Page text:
The new federal energy minister Josh Frydenberg has affirmed that the Turnbull-led government will not budge from policies that afford maximum profits to the outdated and dangerous fossil fuel corporations.
Frydenberg used his appearance on the ABC's Insiders program on October 18 to spruik the Indian-owned Adani mega coalmine in central Queensland. The minister said there is a “strong moral case” for Australia to export coal to developing nations, such as India. He said Australia's coal could help lift 2 billion people out of poverty and 4 million would be saved from dying prematurely.
It was a long bow to draw.
In Australia, there is a growing scepticism, if not outright opposition, to the development of more coalmines: the massive expense and public subsidies, health problems, environmental vandalism and global warming are key concerns.
The Australia Institute (AI) has just released research that found 42.4% support a global moratorium on new coalmines as part of the Paris Climate talks in December. Just 19% opposed the idea.
The new polls were released in September as part of AI's new report When you're in a hole — stop digging! The economic case for a moratorium on new coal mines.
Author Richard Denniss said there has been “'too much' investment in coalmining and that a global moratorium on new coalmines would be welfare enhancing”.
“It would be in Australia's interests to act unilaterally and to introduce a domestic moratorium on new coalmines even if other countries chose not to,” Denniss states. He added that only companies wanting to build new coalmines would be affected by such a moratorium and that, in any case, they are already being affected by the downturn in the world coal industry.
The global downturn in coal exports, along with declining prices, does not seem to worry Frydenberg. He sees it as a temporary setback “consistent with commodity cycles”.
Worryingly, Frydenberg sees the development of “low emissions technologies”, in particular the as-yet unproven carbon capture and storage (CCS) technology, as being a big part of coal's future. In a speech to an international conference on coal science and technology on September 30, he spruiked CCS as a “carbon abatement strategy”.
Large-scale CCS deployment is unproven, and it is risky and expensive. A better option — also for export — would be renewable energy.
Indian officials quoted in the Australian media seem to agree.
Former energy secretary EAS Sarma wrote in The Guardian on August 7 that since 2001 India has failed to expand access to those not on the grid, and that extra coal from Australia “doesn't make economic sense”.
“Australian coal, like any other coal, is not good for Indian people's health and it will not deliver electricity to those who are not currently living in energy poverty,” Sarma wrote.
He said the claim that millions will be lifted out of energy poverty by a new wave of coal exports — driven largely by Indian companies such as Adani — “reveals a deep lack of understanding of the real situation in India”.
He explained that of India's population of 1.24 billion, a majority (68%) live in rural villages. Of these, 45% or 75 million rural households have no electricity. About 8%, or 6 million urban households also remain without electricity.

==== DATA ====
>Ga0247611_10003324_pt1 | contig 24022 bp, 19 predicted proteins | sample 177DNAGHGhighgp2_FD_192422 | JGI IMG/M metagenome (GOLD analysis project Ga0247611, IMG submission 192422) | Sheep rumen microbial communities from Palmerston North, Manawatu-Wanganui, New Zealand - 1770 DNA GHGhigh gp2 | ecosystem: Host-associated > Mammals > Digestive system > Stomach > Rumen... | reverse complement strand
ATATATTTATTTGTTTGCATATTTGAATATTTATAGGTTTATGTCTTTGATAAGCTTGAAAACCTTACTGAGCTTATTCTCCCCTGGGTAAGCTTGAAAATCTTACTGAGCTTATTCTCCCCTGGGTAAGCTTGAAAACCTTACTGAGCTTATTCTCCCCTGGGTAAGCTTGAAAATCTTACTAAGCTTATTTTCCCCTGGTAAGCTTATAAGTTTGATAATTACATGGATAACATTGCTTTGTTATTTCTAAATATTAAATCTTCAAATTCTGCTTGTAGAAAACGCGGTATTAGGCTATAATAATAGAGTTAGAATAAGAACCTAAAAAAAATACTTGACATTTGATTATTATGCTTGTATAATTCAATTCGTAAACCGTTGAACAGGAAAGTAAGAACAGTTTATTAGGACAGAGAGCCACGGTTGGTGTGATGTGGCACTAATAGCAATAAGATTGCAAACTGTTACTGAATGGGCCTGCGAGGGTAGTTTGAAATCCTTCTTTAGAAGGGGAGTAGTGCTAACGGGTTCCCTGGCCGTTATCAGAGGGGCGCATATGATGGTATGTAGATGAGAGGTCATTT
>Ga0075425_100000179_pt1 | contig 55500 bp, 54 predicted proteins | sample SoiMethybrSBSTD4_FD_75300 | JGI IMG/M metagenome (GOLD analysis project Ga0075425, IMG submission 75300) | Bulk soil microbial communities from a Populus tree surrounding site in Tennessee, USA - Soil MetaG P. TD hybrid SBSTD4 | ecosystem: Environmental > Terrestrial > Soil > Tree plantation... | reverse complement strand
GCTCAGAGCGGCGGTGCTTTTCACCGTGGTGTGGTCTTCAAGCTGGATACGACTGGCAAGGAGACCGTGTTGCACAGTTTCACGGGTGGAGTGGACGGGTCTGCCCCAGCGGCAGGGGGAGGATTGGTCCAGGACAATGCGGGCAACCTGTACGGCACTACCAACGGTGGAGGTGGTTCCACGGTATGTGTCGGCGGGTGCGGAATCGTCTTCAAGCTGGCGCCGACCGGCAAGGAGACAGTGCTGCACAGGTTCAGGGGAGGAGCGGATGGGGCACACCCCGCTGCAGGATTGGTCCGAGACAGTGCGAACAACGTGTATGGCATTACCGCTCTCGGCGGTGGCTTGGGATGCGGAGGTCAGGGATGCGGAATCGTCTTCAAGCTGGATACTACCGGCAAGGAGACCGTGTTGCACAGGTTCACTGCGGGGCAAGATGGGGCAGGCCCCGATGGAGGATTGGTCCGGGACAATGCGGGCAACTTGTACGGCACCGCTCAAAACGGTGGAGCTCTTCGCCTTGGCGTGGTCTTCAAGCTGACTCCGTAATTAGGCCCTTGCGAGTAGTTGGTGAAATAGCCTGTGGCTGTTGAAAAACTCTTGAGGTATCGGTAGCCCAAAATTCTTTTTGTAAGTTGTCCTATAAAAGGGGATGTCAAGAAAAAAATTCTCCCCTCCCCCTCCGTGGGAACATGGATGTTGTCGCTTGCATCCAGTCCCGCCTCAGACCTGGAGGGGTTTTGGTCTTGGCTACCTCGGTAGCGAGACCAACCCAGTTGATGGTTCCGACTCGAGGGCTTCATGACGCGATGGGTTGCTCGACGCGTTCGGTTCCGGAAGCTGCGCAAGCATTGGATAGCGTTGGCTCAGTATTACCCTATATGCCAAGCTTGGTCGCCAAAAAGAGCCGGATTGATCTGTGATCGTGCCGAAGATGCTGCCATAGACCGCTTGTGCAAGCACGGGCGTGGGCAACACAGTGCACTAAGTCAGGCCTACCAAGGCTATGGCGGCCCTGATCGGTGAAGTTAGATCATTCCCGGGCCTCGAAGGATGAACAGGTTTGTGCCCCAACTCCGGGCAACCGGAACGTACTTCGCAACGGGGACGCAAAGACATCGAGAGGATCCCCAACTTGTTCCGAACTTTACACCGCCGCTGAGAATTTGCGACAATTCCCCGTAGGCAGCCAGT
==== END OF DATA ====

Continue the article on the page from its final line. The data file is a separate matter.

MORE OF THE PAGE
“These figures have not changed appreciably since 2001, though around 95,000 MW of new largely coal-based electricity generation capacity was added during the intervening decade.
“In other words, the benefits of adding new generation capacity accrued largely to the existing, affluent consumers.”
When a village is more than five kilometres from the grid, the cost of supplying electricity from solar and other off-grid solutions comes in far below the cost of supplying from conventional sources such as coal because of the high costs of building poles and wires, Sarma said.
“It is ... simplistic and simply inaccurate to assume that new electricity generation capacity added to the grid will automatically reduce electricity deprivation among the poor ... It's time for the Australian government and coal industry to realise that the era of Australian coal exports is coming to an end. What Indians need is affordable, locally-generated renewable energy, not coal.”
This is a powerful moral argument that the movement for climate justice needs to deploy to beat back the deniers.
The Climate Council released a report in April saying that pollution from Australia's coal resources, particularly the enormous Galilee coal basin in Queensland, could take the world two-thirds of the way to a two degree rise in global temperature.
It makes four points that rebut Frydenberg's “moral” case for coal:
• “To tackle climate change, 195 countries around the world, including Australia, have agreed to keep global temperature rise to no more than 2°C”;
• “Most of the world's fossil fuel reserves must be left in the ground, unburned, to keep global temperature rise to no more than 2°C”;
• “Australia is potentially a huge contributor to global carbon dioxide emissions through domestic use and exports. Use of coal must be severely constrained to tackle climate change effectively”; and
• “This is the critical decade to get emissions tracking downwards and to move investment away from fossil fuels.”
Coal-fired power is clearly an enormous failure if, after some 150 years, the world's poor still has no access. Those of us concerned about the impact of coal are not “anti-progress” or “selfish” as apologists for the industry, such as Miranda Devine in the October 17 Daily Telegraph, argues.
Australia, with abundant renewable energy, can and should help impoverished communities in India and China access cheap and sustainable energy. This is far from fanciful, as a report from Beyond Zero Emissions argues.
“Zero carbon Australia: Renewable Energy Superpower” shows Australia has the technology and the opportunity to become a renewable “superpower” in the region.
What's needed, however, is the political will.